War on democracy


Jenny Haines

War on Democracy, a film by John Pilger

As a country whose own revolution was inspired by the principles of liberty, equality and fraternity, the US might be expected have more insight and understanding of the demands and needs of the peoples of Latin America and the Carribean.

But there seems to be little memory of the US revolution two centuries ago, and what inspired it, and what the US constitution to this day embodies as principles that led much of the world out of autocracy.  US statements of loyalty to the principles of democracy in the New World Order, have become loud and shrill, but meaningless and empty. It is all no longer about democracy, its about the “American Way” and “either you are with us or against us, and if you are against us you are a terrorist”, to paraphrase George Bush.

John Pilger, in his latest film War on Democracy, runs over the record of US-backed dictatorships in Latin America and Cuba. It is not a pretty history, drenched in blood, all in the name of the national interests of the US. Pilger spends a good portion of the film interviewing the American Empire’s most hated person in South America, Hugo Chavez, and reviewing the history of the failed US-inspired and US-funded coup in 2002 led by a rebel group of army officers. The coup failed because the masses came out from the barrios to defend the elected Chavez government and the constituition. That should ring bells for the US about its own revolution nearly two centuries ago, but it doesn’t. The rulers of the US are like the Bourbon Kings: they are deaf, and they have forgotten

Pilger notes the achievements of the Chavez government and it is easy to see why there is such loyalty to a government that takes the time to educate 95-year-old womens who had never had the chance to learn at school before. But he also interviews the rich of Caracas who live in luxury and make money as they always have, but whinge that the country is going to the dogs, and say their great aspiration is to leave and live in the US. Pilger points out to them that they are still rich and still doing business, so what is the problem? The problem is that they are not in charge, and like ruling classes everywhere, they believe they have the right to rule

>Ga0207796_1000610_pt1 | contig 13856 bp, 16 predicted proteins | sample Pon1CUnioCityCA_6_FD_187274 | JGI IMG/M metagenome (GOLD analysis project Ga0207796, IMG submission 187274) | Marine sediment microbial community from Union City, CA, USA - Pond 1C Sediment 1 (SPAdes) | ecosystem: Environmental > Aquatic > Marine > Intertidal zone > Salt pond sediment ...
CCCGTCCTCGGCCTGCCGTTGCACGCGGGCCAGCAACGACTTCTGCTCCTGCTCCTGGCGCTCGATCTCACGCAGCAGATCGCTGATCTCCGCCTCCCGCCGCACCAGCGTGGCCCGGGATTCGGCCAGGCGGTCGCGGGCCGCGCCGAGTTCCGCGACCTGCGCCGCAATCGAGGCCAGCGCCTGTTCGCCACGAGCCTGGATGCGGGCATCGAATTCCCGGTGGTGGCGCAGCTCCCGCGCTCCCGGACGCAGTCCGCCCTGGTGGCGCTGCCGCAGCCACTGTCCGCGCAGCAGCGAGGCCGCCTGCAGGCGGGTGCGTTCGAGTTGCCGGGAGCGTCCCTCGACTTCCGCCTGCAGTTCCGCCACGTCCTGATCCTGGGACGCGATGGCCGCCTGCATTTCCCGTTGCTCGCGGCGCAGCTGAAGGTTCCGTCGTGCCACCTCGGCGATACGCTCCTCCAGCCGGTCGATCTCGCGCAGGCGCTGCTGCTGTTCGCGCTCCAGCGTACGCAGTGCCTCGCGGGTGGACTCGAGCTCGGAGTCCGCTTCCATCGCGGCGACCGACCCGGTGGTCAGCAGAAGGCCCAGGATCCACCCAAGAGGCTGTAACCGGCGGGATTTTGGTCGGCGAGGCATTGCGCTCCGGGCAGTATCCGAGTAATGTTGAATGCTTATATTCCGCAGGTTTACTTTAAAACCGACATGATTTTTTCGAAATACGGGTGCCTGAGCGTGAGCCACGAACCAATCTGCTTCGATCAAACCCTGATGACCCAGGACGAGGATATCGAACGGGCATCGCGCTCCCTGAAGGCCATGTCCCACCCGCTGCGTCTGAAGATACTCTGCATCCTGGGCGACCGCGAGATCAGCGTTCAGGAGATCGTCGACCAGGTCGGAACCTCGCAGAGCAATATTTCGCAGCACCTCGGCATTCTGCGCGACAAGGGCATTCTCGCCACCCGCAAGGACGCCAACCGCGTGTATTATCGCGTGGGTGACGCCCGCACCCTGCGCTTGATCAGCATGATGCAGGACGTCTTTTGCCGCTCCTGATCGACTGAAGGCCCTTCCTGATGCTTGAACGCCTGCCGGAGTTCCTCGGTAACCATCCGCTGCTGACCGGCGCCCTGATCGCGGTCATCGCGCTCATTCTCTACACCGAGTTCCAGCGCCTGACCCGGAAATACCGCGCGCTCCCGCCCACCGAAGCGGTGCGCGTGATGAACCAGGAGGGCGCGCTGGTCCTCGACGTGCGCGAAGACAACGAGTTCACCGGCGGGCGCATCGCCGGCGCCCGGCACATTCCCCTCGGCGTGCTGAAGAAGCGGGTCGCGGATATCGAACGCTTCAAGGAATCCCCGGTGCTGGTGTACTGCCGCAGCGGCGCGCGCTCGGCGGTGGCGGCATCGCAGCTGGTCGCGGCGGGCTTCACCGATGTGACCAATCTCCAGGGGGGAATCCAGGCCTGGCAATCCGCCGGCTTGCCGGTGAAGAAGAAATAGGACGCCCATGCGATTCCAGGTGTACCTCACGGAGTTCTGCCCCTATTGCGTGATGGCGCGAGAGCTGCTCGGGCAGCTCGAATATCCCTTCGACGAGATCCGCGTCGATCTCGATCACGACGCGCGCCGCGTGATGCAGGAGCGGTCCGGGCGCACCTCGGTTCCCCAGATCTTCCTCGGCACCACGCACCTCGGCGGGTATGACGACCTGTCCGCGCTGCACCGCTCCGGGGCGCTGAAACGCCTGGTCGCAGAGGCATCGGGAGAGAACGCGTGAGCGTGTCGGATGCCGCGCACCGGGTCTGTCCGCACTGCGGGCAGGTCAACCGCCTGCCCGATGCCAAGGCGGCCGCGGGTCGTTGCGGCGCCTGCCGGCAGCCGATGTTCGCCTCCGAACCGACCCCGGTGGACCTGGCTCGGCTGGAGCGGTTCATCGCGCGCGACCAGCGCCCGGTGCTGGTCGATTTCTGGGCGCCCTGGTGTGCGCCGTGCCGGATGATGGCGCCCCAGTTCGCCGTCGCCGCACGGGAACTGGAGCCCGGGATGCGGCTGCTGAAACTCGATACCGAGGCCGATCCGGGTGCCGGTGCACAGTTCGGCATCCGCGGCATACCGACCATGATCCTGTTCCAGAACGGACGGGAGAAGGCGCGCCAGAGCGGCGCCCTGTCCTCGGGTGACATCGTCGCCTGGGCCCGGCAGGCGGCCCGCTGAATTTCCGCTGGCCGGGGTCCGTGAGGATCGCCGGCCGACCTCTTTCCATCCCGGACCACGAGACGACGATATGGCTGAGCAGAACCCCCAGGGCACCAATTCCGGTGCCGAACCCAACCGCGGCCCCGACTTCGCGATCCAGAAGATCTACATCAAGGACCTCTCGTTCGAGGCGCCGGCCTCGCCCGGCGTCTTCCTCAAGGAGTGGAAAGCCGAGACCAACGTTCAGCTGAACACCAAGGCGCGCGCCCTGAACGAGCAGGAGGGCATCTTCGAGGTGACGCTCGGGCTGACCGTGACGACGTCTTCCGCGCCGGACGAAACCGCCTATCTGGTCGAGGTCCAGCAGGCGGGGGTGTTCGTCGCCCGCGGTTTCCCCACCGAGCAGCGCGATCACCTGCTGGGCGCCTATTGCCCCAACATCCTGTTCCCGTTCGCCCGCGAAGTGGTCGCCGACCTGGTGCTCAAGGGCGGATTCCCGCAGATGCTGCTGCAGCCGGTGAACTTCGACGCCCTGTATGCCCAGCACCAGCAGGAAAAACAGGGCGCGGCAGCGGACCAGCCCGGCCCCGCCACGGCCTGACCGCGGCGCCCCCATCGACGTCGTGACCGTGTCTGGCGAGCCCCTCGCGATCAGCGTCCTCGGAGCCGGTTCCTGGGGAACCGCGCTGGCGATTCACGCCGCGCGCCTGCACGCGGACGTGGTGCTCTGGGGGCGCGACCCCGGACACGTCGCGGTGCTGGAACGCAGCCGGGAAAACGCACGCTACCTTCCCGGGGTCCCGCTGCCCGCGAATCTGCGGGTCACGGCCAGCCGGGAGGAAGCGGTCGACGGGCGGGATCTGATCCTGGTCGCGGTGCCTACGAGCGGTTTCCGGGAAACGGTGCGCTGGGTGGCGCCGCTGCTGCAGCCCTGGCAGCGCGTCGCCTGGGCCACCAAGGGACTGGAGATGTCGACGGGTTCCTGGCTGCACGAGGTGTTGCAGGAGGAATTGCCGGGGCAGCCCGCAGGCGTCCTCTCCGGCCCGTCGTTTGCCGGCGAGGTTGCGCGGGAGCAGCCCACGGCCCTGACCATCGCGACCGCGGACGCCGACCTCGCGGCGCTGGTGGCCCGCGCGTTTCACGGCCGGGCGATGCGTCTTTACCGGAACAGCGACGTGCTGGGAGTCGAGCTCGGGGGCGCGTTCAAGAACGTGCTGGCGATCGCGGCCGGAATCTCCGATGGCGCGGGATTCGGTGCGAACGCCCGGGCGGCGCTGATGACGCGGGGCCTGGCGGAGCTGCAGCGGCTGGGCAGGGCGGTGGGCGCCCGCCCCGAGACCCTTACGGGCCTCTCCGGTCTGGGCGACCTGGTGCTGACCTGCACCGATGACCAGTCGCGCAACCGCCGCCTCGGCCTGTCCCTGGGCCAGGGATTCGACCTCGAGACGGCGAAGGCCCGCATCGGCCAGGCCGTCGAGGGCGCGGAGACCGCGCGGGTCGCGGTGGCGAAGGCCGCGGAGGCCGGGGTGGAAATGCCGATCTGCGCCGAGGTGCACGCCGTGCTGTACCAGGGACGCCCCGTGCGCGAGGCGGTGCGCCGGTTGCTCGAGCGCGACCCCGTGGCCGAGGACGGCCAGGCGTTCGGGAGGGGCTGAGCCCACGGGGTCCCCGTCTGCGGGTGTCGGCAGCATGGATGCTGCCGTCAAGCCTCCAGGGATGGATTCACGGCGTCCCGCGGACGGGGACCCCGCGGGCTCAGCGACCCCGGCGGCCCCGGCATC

Pilger then goes on to briefly review the history in the 20th century of Cuba, Chile, Bolivia, El Salvador, and Nicaragua. Considering their history for the past 30 years, it is no wonder that these countries now have leftist governments. The masses have woken up, and remember their history all too well.

Pilger uses these countries as a warning of the assault on democracy in other places: Iran, Iraq, Pakistan, Palestine, the Middle East, even inside the US.  He interviews past CIA agents, many belligerently unrepentant for their actions. For the ex-CIA agents, the aim was not democracy anyway, it was defending the perceived national security interests of the US. If they were threatenened, anything was justified

This film is timely in a world in which the major news outlets are dumbing down the populations of the first world, and imbuing them with a dangerously naive view that they are safe if they are a US ally, and in peril if they question or dissent from anything the US empire decides is justified in its interests.

Pilger presents us with a raw, gritty but reasoned view of the consequences of US imperialism, an empire that sucks the world into its vortex, and cares little for the poor and dispossessed of the countries it robs and plunders.Pilger helps to give those in these countries who are trying to give all of their people a decent, dignified standard of living a voice on the world stage. It is touching. It is moving. It is very worth seeing.

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